On the iPhones’ screens, the iPhone 5’s images were noticeably richer, but when I compared the photos from both devices in iPhoto on my laptop, there was little appreciable difference. The iPhone 4S’s camera was very good; the iPhone 5’s essentially identical camera is every bit as good. Video, similarly, is comparable in quality, with the addition of somewhat improved stabilisation, thanks to the iPhone 5’s beefier A6 chip.
I have so far avoided mention of Long-Term Evolution, or LTE, the absurdly fast cellular-data connectivity protocol that Apple finally incorporated into the iPhone 5. (LTE is often referred to as 4G, though “4G” is now somewhat meaningless from a technical standpoint.) That is, alas, because I have no way to test it. I have the enormous good fortune to live in New Zealand, but paradise is not perfect. As I have whinged about previously (see “Paying by the Bit: Internet Access in New Zealand,” 15 January 2010), Internet connectivity in New Zealand is not all it might be, and LTE is no exception. Neither Telecom nor Vodafone, Apple’s two resale partners and the two main cellphone networks in New Zealand, nor indeed 2 Degrees, their only rival, have, or have plans to build, a 4G network in New Zealand. Thus fast networking remains a feature available only to those users who happen to live in markets — the United States, the UK, even Australia! — that happen to have 4G connectivity. That said, I’m told that when you combine the iPhone 5 with an LTE-enabled carrier with sufficient backhaul bandwidth and not too many other users, the performance is quite impressive. In the tests of Wi-Fi and 3G cellular data I was able to perform, the iPhone 5 and 4S performed identically.
At the end of all this testing, there was one more thing to look at. My iPhone 4S has, for all its many fine features, one serious weakness: its battery life. I complained about this in “Apple’s International Obfuscation” (28 June 2012), and I was hopeful that the iPhone 5 might have the solution.
I question iOS’s usage reports because while watching it today, it reported 6 hours and 14 minutes of use since last full charge, but it hasn’t even been that long since I unplugged it after waking up this morning. Nevertheless, with what seems like reasonable usage, mostly on Wi-Fi, with Location Services on for a few apps, but Bluetooth off, I’m down to 28 percent capacity remaining. From those who have been living with the iPhone 5 for some time, it sounds as though battery life is roughly similar to the iPhone 4S — sometimes a little better, sometimes a bit worse. For some it has been much worse, but that’s iOS 6’s fault (see “Solving iOS 6 Battery Drain Problems,” 28 September 2012).
If I don’t sound entirely enthusiastic so far, then perhaps I should find something I can unreservedly endorse about the iPhone 5. There is one outstanding enhancement that I can wholeheartedly praise, and that’s the new EarPods. They are, at least in my ears, quite considerably more comfortable than previous iPhone and iPod earbuds — I hardly notice their presence. Their sound, too, is a marked improvement. While they’re not quite up to the quality of my favourite Sony studio monitor headphones, they do reproduce a degree of detail and range that I have never heard — that I have never even expected — from iPhone earbuds. As I write this, I’m listening to the Rolling Stones’ “Stupid Girl,” from the 1966 album Aftermath, and I’m hearing details of Brian Jones’ acoustic guitar in my right ear that I don’t remember hearing before.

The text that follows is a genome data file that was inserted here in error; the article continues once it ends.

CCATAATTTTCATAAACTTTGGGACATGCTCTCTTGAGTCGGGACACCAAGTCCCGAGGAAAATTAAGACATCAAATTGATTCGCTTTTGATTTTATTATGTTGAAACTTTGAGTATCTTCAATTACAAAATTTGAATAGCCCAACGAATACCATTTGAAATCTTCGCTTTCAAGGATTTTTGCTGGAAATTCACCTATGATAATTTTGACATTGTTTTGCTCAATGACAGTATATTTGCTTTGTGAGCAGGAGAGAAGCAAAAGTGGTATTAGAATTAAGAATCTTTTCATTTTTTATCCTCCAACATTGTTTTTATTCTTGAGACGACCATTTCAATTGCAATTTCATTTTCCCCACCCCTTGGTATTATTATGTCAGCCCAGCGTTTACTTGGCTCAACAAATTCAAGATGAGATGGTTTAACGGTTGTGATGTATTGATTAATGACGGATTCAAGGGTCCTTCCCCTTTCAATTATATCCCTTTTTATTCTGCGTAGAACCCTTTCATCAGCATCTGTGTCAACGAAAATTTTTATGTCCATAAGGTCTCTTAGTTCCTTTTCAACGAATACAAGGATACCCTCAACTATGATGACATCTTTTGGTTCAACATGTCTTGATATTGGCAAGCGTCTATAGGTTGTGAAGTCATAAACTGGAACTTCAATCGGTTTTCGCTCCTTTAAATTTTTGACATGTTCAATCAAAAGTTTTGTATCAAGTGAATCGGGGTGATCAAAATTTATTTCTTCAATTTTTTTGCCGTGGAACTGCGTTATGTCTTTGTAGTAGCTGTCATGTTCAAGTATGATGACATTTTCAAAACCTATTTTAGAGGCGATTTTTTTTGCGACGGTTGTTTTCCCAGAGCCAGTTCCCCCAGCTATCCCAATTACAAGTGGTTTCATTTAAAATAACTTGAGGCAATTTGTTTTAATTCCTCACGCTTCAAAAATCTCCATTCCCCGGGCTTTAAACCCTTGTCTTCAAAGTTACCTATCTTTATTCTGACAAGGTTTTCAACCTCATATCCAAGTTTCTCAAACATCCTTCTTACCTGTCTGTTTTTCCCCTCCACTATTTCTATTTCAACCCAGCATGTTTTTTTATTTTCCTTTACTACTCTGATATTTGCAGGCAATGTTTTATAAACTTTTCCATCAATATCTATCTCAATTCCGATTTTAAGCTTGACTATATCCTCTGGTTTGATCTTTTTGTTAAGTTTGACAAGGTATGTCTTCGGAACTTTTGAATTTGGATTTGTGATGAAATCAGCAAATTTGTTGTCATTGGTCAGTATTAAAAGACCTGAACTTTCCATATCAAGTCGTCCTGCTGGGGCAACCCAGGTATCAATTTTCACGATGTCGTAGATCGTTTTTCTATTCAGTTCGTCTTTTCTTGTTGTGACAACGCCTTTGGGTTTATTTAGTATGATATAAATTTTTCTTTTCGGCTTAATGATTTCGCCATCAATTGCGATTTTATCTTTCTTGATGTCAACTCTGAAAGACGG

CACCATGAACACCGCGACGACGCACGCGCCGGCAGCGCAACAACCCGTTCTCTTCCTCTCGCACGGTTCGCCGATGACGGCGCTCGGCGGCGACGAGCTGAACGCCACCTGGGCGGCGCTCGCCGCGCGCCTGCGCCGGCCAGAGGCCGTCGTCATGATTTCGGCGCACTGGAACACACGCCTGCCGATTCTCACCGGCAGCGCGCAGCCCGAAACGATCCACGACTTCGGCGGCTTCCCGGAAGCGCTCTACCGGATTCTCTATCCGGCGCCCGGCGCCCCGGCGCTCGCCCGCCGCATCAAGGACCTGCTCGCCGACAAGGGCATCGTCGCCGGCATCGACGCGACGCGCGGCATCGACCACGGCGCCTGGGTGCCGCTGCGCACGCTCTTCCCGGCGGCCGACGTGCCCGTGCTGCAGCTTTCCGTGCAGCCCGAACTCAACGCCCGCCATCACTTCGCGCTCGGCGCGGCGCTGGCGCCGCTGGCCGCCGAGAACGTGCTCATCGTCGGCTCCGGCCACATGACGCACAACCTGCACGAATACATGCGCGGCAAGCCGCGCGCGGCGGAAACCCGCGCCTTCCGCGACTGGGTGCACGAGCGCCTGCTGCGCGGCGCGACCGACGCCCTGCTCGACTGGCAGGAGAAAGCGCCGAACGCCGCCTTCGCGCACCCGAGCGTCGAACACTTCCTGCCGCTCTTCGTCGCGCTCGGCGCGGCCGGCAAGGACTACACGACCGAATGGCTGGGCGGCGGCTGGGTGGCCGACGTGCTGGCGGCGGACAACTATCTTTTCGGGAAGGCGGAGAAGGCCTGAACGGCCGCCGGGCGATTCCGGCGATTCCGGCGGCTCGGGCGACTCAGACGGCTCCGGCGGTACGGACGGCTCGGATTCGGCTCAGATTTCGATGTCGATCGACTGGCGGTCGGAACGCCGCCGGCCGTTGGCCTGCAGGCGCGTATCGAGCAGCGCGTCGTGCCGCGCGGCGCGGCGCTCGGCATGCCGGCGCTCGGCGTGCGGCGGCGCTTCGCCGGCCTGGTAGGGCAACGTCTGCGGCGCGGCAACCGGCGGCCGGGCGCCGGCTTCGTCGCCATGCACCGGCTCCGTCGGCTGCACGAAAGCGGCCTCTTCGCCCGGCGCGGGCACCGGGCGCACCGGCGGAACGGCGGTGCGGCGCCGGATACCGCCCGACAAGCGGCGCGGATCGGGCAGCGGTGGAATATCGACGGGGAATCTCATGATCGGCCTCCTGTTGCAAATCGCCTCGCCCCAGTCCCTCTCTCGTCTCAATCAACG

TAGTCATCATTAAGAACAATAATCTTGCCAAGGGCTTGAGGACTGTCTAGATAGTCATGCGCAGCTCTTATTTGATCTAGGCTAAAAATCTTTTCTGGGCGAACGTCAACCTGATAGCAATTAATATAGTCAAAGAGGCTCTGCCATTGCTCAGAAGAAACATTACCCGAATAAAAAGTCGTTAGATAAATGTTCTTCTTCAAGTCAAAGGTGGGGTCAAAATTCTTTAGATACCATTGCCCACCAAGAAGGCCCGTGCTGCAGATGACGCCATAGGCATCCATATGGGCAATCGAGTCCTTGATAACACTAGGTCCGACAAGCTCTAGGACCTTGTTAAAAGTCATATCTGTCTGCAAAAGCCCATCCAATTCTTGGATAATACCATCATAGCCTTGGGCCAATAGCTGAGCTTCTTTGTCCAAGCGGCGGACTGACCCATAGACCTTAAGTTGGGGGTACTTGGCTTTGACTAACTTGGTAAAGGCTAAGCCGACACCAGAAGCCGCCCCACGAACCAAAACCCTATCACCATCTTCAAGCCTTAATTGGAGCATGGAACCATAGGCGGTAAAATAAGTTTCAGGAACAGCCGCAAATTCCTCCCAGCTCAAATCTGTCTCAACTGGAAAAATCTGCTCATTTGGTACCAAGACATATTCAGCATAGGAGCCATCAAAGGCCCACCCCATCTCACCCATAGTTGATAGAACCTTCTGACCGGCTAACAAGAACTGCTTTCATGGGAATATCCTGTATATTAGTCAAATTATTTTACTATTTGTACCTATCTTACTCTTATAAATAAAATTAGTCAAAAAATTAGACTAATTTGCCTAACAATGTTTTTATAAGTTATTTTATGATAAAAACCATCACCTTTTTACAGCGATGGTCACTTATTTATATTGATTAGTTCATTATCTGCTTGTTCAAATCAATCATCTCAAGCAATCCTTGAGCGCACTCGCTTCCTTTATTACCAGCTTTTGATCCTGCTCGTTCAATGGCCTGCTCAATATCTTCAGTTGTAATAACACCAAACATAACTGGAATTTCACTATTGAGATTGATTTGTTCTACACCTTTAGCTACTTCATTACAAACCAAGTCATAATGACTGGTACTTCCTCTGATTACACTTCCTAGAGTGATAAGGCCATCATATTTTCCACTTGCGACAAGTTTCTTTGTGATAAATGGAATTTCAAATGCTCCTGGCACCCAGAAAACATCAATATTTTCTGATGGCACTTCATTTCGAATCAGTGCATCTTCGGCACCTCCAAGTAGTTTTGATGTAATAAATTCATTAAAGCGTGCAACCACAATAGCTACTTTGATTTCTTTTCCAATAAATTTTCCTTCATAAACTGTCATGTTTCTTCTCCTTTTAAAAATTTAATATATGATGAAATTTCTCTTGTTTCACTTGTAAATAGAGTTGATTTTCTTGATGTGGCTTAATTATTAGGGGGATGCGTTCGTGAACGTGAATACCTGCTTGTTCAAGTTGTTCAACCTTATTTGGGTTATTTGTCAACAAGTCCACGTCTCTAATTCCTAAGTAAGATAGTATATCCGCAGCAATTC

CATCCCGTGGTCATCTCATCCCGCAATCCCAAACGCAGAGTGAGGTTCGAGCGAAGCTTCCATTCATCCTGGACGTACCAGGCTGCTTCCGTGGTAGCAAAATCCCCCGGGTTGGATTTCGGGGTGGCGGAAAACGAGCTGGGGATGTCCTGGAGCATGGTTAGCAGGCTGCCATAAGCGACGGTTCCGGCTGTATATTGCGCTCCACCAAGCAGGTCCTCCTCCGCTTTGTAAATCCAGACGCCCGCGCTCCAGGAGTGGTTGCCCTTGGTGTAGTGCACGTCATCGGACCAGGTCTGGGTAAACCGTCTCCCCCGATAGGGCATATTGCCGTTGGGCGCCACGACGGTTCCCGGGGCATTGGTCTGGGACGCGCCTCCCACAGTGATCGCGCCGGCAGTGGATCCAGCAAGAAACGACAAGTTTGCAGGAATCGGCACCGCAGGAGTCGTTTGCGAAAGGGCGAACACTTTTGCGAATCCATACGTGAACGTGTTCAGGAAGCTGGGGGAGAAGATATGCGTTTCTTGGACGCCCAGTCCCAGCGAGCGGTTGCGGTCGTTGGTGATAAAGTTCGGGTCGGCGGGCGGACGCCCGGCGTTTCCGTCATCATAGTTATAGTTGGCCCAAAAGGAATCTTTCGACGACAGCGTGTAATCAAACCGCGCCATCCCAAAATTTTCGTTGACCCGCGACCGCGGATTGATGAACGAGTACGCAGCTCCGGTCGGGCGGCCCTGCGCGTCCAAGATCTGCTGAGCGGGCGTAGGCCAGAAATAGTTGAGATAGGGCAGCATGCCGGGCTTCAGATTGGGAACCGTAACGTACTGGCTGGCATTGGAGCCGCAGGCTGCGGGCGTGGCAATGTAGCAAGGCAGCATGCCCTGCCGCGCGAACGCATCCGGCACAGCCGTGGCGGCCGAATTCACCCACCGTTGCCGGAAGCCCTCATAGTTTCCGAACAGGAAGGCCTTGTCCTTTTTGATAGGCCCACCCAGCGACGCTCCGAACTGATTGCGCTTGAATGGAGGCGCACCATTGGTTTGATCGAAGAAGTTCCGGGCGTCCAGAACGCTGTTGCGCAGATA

The EarPods come in their own little plastic carrying case inside the iPhone 5’s box, although I suspect few users will have the patience to wrap them carefully back into the case after each use. The case is also their retail packaging; yes, one of the most attractive and appealing parts of the new iPhone isn’t even part of the iPhone, but an accessory that can be bought separately for $29.
Worth Upgrading? -- I’ll be returning the iPhone 5 to Apple soon — sadly, they want it back. It’s always fun to have the latest, shiniest kit, and I’ll miss it for sure, but going back to my own iPhone 4S hasn’t been at all troubling. If I didn’t have another year left on my Vodafone service contract, I might consider upgrading, but I simply don’t find enough in this new release to make it a compelling upgrade from the iPhone 4S at this stage.
Were I upgrading from an iPhone 4, which lacks Siri and doesn’t have as good a camera, the iPhone 5 would be more attractive, and moving up from an iPhone 3GS or earlier model would be even more compelling. For anyone in the market for their first iPhone, or replacing a broken iPhone, the iPhone 5 is hard to beat, with the main competition coming from the $99 iPhone 4S and the free iPhone 4. Put simply, the iPhone 5 is the best iPhone Apple has ever produced, but its improvements are worth only $100 (the price difference to the iPhone 4S, which does have a comparable camera and Siri).
That’s entirely intentional on Apple’s part, as Glenn Fleishman noted in “Incremental Change Wins Apple Big Gains” (29 March 2012). Despite what many seem to think (and a bit of what Apple implies in its marketing), Apple seldom releases new products that are revolutionary, and the iPhone 5 is no exception. It’s a great smartphone, and the best iPhone ever, but, at the end of the day, it still looks, walks, and quacks like any other recent iPhone.